The Japan Meteorological Agency’s numerical weather prediction technology is now used in more than 40 countries, mainly in Asia, where increasing instances of abnormal weather phenomena are posing threats to farming industries and communities.
The JMA on 17 Nov opened its eighth training session on how to use the huge volumes of observation data collected from around the world. The agency uses supercomputers to process the information for simulations of future weather conditions at certain locations.
Weather forecasters from 14 countries and one region in Asia including Pakistan and Myanmar, joined this year’s training session ends on 20 Nov.
In predicting weather patterns one month in advance, JMA meteorologists offered such advice as first finding data showing signs that low- and high-atmospheric pressure systems are developing.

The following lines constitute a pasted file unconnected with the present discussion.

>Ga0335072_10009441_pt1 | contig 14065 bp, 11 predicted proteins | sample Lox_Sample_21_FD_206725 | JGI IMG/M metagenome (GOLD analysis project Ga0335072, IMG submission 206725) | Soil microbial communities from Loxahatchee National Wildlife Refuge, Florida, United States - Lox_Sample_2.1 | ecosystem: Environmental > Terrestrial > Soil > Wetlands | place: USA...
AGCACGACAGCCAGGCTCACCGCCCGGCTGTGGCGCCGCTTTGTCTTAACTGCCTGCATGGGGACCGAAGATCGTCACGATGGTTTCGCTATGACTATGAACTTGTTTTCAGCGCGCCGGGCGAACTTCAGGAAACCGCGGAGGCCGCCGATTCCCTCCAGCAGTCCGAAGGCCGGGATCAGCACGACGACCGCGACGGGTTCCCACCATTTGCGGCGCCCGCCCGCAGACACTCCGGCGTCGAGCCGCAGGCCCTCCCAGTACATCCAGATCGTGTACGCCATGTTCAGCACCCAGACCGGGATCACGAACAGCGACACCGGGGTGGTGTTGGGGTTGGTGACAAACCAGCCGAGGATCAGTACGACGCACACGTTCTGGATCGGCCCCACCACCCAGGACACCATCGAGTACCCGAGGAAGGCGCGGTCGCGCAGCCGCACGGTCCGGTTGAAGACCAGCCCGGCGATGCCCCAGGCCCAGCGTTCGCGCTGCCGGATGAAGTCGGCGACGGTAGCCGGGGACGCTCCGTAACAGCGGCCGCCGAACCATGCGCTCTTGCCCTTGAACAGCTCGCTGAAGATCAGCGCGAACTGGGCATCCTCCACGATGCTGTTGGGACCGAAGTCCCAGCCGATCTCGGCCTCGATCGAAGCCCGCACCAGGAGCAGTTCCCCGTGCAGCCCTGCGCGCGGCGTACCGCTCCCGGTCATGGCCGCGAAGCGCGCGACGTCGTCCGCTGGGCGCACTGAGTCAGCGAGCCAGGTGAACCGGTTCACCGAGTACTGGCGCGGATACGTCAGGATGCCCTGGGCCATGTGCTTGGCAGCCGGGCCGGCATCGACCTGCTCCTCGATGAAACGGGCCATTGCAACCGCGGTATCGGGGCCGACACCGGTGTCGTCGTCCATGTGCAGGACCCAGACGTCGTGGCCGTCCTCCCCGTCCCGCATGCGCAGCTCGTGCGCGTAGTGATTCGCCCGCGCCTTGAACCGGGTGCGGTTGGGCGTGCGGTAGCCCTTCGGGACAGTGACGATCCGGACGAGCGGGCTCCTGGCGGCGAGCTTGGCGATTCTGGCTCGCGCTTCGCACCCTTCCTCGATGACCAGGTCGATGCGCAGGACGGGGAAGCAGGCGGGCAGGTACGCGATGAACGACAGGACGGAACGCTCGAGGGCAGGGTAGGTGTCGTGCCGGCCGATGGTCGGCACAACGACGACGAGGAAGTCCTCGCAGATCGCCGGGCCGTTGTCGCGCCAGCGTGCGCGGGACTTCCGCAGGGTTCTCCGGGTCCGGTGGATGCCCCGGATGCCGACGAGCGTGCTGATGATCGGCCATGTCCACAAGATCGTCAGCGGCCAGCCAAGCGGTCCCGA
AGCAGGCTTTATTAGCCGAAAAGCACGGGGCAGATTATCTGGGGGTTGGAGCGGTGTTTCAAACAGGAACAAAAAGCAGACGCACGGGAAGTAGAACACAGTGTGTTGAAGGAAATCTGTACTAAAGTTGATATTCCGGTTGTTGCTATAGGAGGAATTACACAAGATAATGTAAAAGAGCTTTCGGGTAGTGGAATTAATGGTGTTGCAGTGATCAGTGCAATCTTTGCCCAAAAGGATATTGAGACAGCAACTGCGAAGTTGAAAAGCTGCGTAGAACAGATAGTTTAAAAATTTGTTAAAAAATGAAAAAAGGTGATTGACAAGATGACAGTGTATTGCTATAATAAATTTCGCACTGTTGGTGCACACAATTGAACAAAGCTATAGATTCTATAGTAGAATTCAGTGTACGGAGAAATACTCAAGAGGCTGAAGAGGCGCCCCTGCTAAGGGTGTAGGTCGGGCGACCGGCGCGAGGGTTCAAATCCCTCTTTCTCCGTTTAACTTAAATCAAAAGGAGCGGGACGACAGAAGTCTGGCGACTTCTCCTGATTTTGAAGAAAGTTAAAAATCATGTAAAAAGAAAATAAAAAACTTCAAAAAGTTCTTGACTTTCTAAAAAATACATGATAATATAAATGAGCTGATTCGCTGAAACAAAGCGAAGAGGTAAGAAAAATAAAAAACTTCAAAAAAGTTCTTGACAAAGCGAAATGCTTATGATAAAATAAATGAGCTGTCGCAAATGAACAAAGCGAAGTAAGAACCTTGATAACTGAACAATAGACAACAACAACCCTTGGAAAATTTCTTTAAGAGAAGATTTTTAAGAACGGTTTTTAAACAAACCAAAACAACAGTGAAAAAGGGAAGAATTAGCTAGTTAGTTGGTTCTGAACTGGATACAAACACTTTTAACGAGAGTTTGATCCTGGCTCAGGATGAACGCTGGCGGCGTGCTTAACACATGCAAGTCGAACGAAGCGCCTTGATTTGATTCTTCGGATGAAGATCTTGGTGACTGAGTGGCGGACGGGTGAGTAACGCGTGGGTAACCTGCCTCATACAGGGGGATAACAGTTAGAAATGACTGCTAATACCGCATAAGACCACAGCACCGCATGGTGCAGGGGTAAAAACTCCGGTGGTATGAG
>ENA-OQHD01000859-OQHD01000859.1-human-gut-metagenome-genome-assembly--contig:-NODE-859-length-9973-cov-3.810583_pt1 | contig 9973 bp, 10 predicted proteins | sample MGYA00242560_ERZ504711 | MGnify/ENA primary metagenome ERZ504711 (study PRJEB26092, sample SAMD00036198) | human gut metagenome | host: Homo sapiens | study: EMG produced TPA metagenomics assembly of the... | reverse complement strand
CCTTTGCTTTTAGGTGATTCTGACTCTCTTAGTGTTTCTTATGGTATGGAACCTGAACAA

“I hope we can utilize highly accurate forecasts like Japan’s for agriculture,” said Le Ha, a participant from the National Centre for Hydro-Meteorological Forecasting in Vietnam.
The JMA uses software to analyse the data to predict changes in pressure and the movements of the front. Countries receive the data from a 20-kilometer-square-grid model to make various types of weather forecasts, such as one-month predictions.
Accuracy depends on the amount of observation data available and the capacity of a supercomputer. Japan is now competing with the United States and Britain, which are also providing data to various countries.
The JMA started providing data to overseas countries around 2007.
Designated as a regional climate centre by the World Meteorological Organization in 2009, the JMA has been playing a leadership role for Asian climate services.
The seminars and workshops for Asian weather forecasters are part of the effort.
The data are also provided to Kenya, Libya and Fiji.
“If the Japanese model is used around the world, it will increase our chances of correcting defects, which will eventually improve the accuracy of forecasting on the part of Japan,” said Kazutoshi Onogi, director of the JMA’s Tokyo Climate Centre.
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